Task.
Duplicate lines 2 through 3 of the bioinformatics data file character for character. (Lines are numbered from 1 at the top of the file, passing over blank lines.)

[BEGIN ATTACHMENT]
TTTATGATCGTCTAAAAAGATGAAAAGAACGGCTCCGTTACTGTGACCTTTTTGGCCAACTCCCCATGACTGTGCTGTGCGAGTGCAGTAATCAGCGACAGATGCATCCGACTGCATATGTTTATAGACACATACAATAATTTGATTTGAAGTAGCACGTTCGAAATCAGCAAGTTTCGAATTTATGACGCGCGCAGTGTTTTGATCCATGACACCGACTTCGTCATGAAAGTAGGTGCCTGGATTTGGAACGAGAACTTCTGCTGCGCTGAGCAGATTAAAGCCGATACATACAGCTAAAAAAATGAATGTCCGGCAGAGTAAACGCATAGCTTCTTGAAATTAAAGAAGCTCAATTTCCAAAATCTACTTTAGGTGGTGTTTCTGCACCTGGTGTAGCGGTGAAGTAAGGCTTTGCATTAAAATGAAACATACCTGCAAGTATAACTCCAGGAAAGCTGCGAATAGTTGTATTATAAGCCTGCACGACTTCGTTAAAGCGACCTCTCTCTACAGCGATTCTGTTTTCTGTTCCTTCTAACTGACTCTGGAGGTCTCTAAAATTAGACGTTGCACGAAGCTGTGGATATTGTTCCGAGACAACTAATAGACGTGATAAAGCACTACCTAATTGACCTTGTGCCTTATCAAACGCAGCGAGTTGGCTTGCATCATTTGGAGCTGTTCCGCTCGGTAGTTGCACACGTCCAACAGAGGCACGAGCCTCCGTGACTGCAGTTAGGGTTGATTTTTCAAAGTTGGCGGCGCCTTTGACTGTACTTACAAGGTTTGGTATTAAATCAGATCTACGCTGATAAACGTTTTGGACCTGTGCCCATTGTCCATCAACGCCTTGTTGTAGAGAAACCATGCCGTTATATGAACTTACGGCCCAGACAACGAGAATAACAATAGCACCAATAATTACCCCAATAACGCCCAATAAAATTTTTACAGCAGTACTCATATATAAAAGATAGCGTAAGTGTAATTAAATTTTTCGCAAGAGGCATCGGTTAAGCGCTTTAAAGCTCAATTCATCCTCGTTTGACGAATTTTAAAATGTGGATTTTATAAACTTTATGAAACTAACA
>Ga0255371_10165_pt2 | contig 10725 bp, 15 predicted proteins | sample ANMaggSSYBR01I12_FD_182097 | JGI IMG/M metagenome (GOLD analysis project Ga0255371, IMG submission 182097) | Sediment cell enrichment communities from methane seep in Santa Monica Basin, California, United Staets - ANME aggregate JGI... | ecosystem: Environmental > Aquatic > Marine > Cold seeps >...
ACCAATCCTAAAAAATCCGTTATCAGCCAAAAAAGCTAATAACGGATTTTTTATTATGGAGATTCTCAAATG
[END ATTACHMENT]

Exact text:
>Ga0255371_10165_pt2 | contig 10725 bp, 15 predicted proteins | sample ANMaggSSYBR01I12_FD_182097 | JGI IMG/M metagenome (GOLD analysis project Ga0255371, IMG submission 182097) | Sediment cell enrichment communities from methane seep in Santa Monica Basin, California, United Staets - ANME aggregate JGI... | ecosystem: Environmental > Aquatic > Marine > Cold seeps >...
ACCAATCCTAAAAAATCCGTTATCAGCCAAAAAAGCTAATAACGGATTTTTTATTATGGAGATTCTCAAATG